Friday, August 14, 2009
Task Force takes a closer look at energy usage
At their July 21 meeting the Carlisle Energy Task Force discussed several ways to reduce fuel expenses and improve energy efficiency.
Committee member and Carlisle Building Inspector John Luther suggested setting up energy audits of town buildings with NStar and National Grid. Chair Dan Cook agreed and suggested asking for infrared scans during the audits.
Carlisle School is highest energy consumer
Committee member Glenn Reed suggested there may be more energy savings at the Carlisle School than the recent state audit revealed (see “Town energy audit sparks conservation” July 3, Mosquito). He said the committee should focus on the school “because it is two-thirds of the energy costs” of the town. Luther suggested the school might be a location for a wind turbine. Cook said that school renovations should focus on energy conservation. The team decided to request a walk through of the school buildings.
When Luther noted talk about shutting down the wastewater plant, “We should push this idea of tying in the library” to the plant, Cook said. “Ferns could tie in,” replied Luther, adding that “maybe the downtown area could make use of it.” Susan Stamps, a member of the Climate Action Committee and the Housing Authority, suggested the Housing Authority could use it.
Task force tours Carlisle School
A week after the meeting, on July 31, the group toured the school with Custodian Danny Flannery. The group viewed the boiler room in the basement of the Wilkins Building, declared “one of the cleanest ever visited.” They learned about the air conditioning units in Corey and the Robbins Library, viewed the dehumidifiers which are used to dry the rugs after they are washed, inspected the various types of lighting, water heaters, computers, electrical panels, and kitchen appliances in the dining room. The group was pleased by skylights in the Wilkins hallway which allow lights to be kept off during the day. Some of the group’s suggestions, such as replacing the single pane windows in the Wilkins Building and in the library, will be renovations included in the school building project.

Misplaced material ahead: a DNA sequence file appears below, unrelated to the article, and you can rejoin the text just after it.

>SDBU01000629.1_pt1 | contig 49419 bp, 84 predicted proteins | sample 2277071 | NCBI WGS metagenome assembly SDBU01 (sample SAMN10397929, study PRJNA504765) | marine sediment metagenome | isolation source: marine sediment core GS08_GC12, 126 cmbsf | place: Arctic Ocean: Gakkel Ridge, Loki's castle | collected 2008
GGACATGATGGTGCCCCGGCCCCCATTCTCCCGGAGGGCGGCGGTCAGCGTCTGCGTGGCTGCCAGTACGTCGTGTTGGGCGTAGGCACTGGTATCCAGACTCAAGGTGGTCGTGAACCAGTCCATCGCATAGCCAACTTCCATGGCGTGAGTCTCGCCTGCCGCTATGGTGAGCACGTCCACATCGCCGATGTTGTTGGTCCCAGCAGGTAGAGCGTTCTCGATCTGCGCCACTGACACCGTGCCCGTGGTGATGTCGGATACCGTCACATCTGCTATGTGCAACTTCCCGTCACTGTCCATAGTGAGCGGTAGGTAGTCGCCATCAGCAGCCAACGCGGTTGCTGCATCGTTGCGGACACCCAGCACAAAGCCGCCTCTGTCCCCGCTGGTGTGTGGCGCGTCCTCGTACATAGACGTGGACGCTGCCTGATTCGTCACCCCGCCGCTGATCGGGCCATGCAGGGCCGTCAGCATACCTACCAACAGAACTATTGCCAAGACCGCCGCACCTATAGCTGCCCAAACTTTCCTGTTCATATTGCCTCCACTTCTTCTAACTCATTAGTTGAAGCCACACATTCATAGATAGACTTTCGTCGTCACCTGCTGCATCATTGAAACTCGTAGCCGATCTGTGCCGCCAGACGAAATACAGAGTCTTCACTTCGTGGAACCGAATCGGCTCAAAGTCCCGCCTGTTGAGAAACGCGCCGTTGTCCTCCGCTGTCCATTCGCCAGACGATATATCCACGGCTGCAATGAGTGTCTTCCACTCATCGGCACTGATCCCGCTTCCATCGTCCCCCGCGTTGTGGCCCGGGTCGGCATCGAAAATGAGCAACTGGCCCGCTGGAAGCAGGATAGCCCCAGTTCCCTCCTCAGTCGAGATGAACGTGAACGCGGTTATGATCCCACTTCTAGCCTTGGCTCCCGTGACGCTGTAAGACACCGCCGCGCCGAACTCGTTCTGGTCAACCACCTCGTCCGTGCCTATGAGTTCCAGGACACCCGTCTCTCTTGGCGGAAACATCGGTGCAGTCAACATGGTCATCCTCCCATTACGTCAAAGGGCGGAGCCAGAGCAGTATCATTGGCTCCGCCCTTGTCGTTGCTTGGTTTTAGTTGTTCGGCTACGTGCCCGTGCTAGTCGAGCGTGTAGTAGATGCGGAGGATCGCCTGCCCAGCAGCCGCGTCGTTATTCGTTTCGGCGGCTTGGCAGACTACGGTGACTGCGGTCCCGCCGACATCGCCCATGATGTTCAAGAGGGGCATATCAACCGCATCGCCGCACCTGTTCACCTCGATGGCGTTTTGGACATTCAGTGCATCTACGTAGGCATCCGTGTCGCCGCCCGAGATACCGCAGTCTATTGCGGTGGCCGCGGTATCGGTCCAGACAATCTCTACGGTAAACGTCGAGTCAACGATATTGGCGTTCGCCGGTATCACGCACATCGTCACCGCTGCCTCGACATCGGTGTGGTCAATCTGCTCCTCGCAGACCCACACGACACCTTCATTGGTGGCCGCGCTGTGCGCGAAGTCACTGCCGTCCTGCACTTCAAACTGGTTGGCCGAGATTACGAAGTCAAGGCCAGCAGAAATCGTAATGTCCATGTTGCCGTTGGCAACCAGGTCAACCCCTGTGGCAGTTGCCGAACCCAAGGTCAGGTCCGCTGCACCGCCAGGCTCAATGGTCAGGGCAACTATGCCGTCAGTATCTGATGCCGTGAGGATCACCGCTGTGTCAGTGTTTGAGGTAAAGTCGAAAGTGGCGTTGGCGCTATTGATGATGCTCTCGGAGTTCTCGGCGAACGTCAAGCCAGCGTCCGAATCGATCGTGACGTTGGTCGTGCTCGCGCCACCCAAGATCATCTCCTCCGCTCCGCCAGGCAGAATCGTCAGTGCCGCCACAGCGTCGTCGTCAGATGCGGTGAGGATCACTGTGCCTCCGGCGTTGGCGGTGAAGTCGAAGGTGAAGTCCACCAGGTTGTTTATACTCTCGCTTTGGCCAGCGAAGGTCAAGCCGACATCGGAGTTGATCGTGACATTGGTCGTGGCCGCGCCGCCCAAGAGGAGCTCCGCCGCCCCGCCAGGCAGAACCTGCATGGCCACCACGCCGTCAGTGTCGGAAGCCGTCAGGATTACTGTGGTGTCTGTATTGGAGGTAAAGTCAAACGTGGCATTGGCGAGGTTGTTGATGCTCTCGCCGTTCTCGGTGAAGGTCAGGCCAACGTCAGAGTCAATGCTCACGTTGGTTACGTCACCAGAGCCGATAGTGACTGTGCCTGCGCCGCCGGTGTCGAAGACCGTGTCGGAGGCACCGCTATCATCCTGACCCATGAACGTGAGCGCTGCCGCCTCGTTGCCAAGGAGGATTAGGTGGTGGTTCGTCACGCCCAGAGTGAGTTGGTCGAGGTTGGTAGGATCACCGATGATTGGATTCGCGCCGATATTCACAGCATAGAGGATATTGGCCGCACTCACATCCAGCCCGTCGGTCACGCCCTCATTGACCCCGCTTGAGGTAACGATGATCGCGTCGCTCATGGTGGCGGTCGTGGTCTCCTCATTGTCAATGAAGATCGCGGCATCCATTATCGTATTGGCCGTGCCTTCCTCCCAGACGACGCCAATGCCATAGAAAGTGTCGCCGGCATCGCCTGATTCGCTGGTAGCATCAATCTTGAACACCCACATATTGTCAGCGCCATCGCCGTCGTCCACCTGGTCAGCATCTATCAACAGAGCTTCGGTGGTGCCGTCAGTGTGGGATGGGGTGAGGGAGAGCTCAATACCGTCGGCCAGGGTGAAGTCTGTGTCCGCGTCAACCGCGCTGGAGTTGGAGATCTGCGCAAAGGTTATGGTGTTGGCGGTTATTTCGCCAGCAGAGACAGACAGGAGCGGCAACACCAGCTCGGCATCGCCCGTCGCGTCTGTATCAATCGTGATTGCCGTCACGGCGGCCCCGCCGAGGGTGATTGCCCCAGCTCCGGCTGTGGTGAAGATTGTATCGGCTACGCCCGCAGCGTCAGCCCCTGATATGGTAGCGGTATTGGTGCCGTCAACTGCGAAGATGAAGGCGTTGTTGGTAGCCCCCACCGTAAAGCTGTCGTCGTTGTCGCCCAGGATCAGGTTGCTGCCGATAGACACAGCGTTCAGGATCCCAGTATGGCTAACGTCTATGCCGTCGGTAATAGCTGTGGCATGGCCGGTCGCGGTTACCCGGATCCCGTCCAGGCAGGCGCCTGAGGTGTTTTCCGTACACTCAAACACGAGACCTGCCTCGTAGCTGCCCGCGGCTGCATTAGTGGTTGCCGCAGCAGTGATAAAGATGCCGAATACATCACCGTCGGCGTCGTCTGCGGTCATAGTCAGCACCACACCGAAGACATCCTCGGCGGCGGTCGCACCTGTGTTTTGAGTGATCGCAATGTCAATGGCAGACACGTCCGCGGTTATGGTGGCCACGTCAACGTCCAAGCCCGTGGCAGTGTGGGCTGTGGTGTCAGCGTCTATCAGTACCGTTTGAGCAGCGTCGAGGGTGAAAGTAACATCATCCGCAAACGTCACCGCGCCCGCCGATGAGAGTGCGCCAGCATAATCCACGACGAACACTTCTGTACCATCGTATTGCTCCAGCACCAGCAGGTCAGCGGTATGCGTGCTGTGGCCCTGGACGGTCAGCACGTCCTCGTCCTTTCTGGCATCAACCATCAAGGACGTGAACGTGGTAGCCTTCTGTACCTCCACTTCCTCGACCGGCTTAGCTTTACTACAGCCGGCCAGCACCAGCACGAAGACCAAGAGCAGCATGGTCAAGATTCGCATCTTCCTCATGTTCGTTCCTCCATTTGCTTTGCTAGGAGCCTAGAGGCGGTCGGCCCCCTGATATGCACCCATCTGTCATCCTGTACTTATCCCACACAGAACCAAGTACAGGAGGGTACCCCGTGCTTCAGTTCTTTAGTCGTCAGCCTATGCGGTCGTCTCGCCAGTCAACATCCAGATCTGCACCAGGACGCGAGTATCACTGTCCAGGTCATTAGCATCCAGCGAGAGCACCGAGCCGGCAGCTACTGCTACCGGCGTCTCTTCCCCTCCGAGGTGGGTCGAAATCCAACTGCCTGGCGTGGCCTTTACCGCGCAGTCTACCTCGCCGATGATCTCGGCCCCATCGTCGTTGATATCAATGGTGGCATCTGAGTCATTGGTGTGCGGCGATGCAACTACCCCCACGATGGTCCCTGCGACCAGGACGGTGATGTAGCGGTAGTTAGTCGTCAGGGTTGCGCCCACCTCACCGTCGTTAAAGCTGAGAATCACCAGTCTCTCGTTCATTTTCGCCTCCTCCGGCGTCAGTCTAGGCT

The committee discussed the new anti-idling regulations signed into law in February (see www.mass.gov/legis/laws/mgl/90-16a.htm). Stamps voiced concern about buses idling at Carlisle School. She said she checked with the main office and learned there was no official written policy against buses idling. Superintendent Marie Doyle was contacted later for comment and explained by email: “Administrators meet with the drivers before school begins each year. At that time, we review safety issues as well as how to address student concerns. In addition, bus drivers are specifically reminded of the law that buses cannot idle for more than five minutes.”
Stamps said the Climate Action Committee will be asking the Selectmen to enforce the anti-idling law in town, especially at the school and the transfer station. Stamps said she wants to work on an anti-idling educational campaign and would like to post signs about the law in town. The committee passed a motion to “strongly support” the enforcement of the anti-idling law.
Town Hall needs work
The talk turned to the need to conserve energy in the Town Hall. Luther commented, “This building is a perfect example of what not to do.” Cook agreed. “This building has problems with heat and we should look at that when we have the building audited.” Luther added, “Last summer for a few days people were sent home because the cooling system was broken.”
Electricity is the main source of heat energy, Cook said. Adding to the electricity costs is the use of individual space heaters in some offices. “Unless we are going around with sledge hammers there will always be space heaters,” said committee member Steve Hinton. Luther said he would talk to Town Administrator Madonna McKenzie regarding the parking lot lights. “They have a timer but the system gets flakey,” he said.
Other municipal buildings
Luther noted the heat system in the “hut” at the Transfer Station could be upgraded, but Reed replied that the potential savings were not very high. Luther noted that trucks used at the Transfer Station run on lower cost diesel fuel. “The energy bill at the fire station and police station isn’t too crazy,” said Luther. He said he did not see a lot of opportunity for savings there. Cook replied that the windows at the fire station probably were single pane. “We should look at caulking,” he said, “maybe tighten up that building.” The same areas would be reviewed at the police station. Work is being done on the Gleason Library, Luther noted, and said he would look into what energy conservation plans are in place.
Grants may be available
Luther said Carlisle could apply for a grant of $3,000 from the Metropolitan Area Planning Council to purchase bicycle racks. “We could use more racks,” including at the Cranberry Bog, he said. Reed is investigating funding grants from the Massachusetts energy office. “There’s money there for solar,” said Luther, and he suggested “finding out what the sources are.” ∆
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